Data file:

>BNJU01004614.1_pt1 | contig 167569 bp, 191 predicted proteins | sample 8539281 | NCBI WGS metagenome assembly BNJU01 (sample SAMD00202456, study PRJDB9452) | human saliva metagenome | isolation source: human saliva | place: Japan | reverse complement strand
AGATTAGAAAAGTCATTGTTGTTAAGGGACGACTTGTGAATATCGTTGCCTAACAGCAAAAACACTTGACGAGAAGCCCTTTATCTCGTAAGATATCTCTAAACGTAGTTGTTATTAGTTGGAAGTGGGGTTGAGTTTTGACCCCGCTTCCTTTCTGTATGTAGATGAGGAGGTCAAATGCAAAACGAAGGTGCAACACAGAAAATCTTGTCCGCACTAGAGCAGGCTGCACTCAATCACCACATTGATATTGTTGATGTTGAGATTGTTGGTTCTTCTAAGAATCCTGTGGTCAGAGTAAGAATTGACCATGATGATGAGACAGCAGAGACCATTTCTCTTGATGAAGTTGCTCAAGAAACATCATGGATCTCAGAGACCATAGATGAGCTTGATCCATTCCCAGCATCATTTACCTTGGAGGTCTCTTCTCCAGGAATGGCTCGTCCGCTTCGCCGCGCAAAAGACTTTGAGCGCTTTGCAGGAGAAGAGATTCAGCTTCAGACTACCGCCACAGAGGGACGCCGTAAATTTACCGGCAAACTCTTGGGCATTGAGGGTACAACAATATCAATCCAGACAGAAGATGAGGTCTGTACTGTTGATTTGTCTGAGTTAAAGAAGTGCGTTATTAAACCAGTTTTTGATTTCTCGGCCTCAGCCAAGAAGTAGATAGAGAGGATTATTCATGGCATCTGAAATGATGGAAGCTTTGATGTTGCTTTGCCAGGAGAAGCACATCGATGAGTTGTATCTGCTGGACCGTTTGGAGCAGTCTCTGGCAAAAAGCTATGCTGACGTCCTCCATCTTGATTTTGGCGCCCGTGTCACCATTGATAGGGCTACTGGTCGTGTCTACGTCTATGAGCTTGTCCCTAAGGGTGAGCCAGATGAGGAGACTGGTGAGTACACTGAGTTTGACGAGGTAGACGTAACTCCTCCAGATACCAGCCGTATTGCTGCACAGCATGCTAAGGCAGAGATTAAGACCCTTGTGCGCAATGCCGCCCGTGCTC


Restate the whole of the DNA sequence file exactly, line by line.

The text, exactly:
>BNJU01004614.1_pt1 | contig 167569 bp, 191 predicted proteins | sample 8539281 | NCBI WGS metagenome assembly BNJU01 (sample SAMD00202456, study PRJDB9452) | human saliva metagenome | isolation source: human saliva | place: Japan | reverse complement strand
AGATTAGAAAAGTCATTGTTGTTAAGGGACGACTTGTGAATATCGTTGCCTAACAGCAAAAACACTTGACGAGAAGCCCTTTATCTCGTAAGATATCTCTAAACGTAGTTGTTATTAGTTGGAAGTGGGGTTGAGTTTTGACCCCGCTTCCTTTCTGTATGTAGATGAGGAGGTCAAATGCAAAACGAAGGTGCAACACAGAAAATCTTGTCCGCACTAGAGCAGGCTGCACTCAATCACCACATTGATATTGTTGATGTTGAGATTGTTGGTTCTTCTAAGAATCCTGTGGTCAGAGTAAGAATTGACCATGATGATGAGACAGCAGAGACCATTTCTCTTGATGAAGTTGCTCAAGAAACATCATGGATCTCAGAGACCATAGATGAGCTTGATCCATTCCCAGCATCATTTACCTTGGAGGTCTCTTCTCCAGGAATGGCTCGTCCGCTTCGCCGCGCAAAAGACTTTGAGCGCTTTGCAGGAGAAGAGATTCAGCTTCAGACTACCGCCACAGAGGGACGCCGTAAATTTACCGGCAAACTCTTGGGCATTGAGGGTACAACAATATCAATCCAGACAGAAGATGAGGTCTGTACTGTTGATTTGTCTGAGTTAAAGAAGTGCGTTATTAAACCAGTTTTTGATTTCTCGGCCTCAGCCAAGAAGTAGATAGAGAGGATTATTCATGGCATCTGAAATGATGGAAGCTTTGATGTTGCTTTGCCAGGAGAAGCACATCGATGAGTTGTATCTGCTGGACCGTTTGGAGCAGTCTCTGGCAAAAAGCTATGCTGACGTCCTCCATCTTGATTTTGGCGCCCGTGTCACCATTGATAGGGCTACTGGTCGTGTCTACGTCTATGAGCTTGTCCCTAAGGGTGAGCCAGATGAGGAGACTGGTGAGTACACTGAGTTTGACGAGGTAGACGTAACTCCTCCAGATACCAGCCGTATTGCTGCACAGCATGCTAAGGCAGAGATTAAGACCCTTGTGCGCAATGCCGCCCGTGCTC